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4 Mistakes Sales Managers Make That Push Reps Away

In the work world, there are few more mission-critical relationships than the one between a manager and his or her direct reports. If this relationship is healthy, it drives success. It empowers your team and provides resources to get customers to trust your brand.

On the other hand ... when the relationship isn’t working, it poisons everything else.

 A poor connection with the sales manager causes all kinds of negativity for sales reps:

  • They may not be able to access the tools and training they need to drive results.
  • It’s harder to communicate and get clarity on priorities, goals, and best practices.
  • They have fewer opportunities to enjoy mentoring and aspire to true excellence.
  • Every aspect of the job can become just that little bit more stressful to deal with.

All in all, a poor relationship with a superior is one of the biggest drivers of turnover. It’s even worse in the sales world because sales manager mistakes typically have a bigger direct impact than mistakes in other disciplines. They can cause deals to be lost or leads to never materialize.

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Of course, everyone has to start somewhere in learning how to be a manager. If you keep an eye out for these common sales manager mistakes, you’ll be much closer to providing the quality leadership your team needs to really soar.

1. Failure to Coach and Develop Reps

Guidance, mentorship, encouragement, and inspiration are the ingredients of effective leadership. Without these, reps are more likely to see you as an obstacle than an ally.

One-on-one time spent together is powerful – instead of telling your reps what to do, teach them how to do it. Investing the time to understand each rep’s strengths and weaknesses shows you are all in it together.

2. Failure to Set a Clear Selling Process

A clear and consistent sales process benefits you, your reps, and the company in several ways:

  • It accelerates your sales cycles, protecting you against B2B’s lengthening cycle times.
  • It ensures you can zoom in on specific stages of the sales funnel to improve processes.
  • It gives you the clarity necessary to assign meaningful goals and track useful metrics.

Many startup and early-stage companies don’t have a process map for selling. You can begin by understanding the three-stage buyer journey so sales can align with what prospective buyers are thinking.

Sales teams should also understand buyer personas, which help them come prepared with the right collateral for post-call follow-up, discovery sessions, and on-sites.

3. Poor Selection of Metrics or Goals

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Accurate sales forecasting and good pipeline management go hand in hand. Forecasting can only be reliable when key sales performance metrics have been identified and reliably tracked for some time. Naturally, systems have to be in place to capture that data.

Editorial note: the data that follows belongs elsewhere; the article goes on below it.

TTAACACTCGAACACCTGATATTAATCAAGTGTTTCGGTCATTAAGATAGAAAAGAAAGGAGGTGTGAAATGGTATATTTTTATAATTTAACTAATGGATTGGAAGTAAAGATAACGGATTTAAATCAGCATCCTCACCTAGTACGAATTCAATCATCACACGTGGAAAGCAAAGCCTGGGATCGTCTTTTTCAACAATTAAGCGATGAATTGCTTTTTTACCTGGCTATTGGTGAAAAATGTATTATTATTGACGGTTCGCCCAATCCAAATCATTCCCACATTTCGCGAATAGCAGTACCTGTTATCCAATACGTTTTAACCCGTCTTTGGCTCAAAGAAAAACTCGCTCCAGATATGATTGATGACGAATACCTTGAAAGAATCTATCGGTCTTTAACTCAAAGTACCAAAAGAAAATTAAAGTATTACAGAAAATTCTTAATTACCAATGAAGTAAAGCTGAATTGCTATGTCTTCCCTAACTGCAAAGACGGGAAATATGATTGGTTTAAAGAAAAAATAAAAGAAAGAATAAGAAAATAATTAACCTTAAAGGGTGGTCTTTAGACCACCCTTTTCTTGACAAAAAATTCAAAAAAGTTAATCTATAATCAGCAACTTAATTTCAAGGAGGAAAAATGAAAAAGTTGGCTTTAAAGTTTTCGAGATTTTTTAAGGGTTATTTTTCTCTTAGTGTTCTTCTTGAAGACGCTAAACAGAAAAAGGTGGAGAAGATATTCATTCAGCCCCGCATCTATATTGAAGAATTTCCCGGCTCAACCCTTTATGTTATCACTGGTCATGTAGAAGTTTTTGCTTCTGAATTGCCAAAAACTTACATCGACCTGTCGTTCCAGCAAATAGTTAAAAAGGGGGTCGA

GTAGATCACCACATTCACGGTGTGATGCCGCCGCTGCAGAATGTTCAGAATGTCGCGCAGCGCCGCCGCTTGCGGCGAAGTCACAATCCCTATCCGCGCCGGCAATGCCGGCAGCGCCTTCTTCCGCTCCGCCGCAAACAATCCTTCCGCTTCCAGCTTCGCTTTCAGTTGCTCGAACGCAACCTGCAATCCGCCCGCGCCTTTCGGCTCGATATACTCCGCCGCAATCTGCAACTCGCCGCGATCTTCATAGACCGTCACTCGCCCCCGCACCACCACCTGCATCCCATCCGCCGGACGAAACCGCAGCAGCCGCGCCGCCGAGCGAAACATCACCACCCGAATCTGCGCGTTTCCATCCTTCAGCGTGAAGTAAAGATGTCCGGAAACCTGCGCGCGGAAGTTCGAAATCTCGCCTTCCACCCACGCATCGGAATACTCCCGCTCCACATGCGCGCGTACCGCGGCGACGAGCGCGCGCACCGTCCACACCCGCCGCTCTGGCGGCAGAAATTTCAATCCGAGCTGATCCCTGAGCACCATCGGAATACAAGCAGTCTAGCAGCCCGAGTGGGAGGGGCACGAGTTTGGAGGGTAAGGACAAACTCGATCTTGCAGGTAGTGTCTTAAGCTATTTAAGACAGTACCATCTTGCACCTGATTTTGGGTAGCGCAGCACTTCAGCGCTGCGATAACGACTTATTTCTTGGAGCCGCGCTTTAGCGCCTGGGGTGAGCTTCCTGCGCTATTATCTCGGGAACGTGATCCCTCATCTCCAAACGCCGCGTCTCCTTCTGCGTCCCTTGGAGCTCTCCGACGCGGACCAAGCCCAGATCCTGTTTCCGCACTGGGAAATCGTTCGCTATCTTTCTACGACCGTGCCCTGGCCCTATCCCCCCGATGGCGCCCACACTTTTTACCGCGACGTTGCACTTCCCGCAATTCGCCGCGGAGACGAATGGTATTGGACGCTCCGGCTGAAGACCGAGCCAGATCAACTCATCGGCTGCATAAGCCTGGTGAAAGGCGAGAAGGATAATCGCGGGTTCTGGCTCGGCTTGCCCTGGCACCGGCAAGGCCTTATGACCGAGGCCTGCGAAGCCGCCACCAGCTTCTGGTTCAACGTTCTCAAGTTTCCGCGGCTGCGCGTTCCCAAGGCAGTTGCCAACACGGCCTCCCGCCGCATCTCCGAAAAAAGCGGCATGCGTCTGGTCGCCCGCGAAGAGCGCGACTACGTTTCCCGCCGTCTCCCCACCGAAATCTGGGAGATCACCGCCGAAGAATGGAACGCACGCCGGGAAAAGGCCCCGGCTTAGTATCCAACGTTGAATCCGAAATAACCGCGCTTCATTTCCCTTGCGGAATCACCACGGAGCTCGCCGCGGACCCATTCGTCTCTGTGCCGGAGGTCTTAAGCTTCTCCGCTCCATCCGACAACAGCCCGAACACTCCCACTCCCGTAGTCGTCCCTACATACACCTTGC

If you’re not satisfied with your sales forecasting yet, the best way to uplevel is with a customer relationship management (CRM) suite. A CRM will illuminate the data from all of your sales touches as it flows in, helping you see what’s important while events unfold.

With a quarter of data from your CRM, you can start to recognize some key issues:

  • How long does the buyer journey take each customer on average?
  • How many times did sales reps follow up to land successful deals?
  • What part of the buyer journey takes leads the longest to complete?

All of these connect to real interventions sales managers can make with their team. Plus, this short list only scratches the surface of valuable questions you can ask – and answer – with the data from your CRM suite. To get started with your suite, we suggest the free HubSpot CRM.

4. Too Much Focus on Selling

A sales manager shouldn’t think too much about selling ... what?

Here’s the key: As the manager, you’re the strategic force multiplier for your entire team. One of the biggest sales manager mistakes is to keep producing deals instead of focusing on all the ways you can lead and coach your people.

As a general rule, you should stop handling sales accounts within two quarters of becoming a sales manager. Use that lead-up time to train someone new on the ins and outs of key accounts you interact with. That way, they can build goodwill before taking the reins.

As a sales manager, you set the tone for your whole organization. There’s a crucial balance to be struck between the day to day detail work of “management” and inspirational “leadership.” Likewise, data can guide your efforts, but only hands-on coaching and mentoring can enable your people to take advantage of what that data says about them.

Avoid these four killer mistakes and you’ll be on your way to a lasting legacy as a sales manager: Building your reports so they, too, can take the next step.

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Rob Steffens

Rob Steffens

I am the Director of Sales & Marketing here at Bluleadz. I'm a recent newlywed who enjoys spending time with my wife vegging out and binging our favorite shows or getting some exercise on the Racquetball court.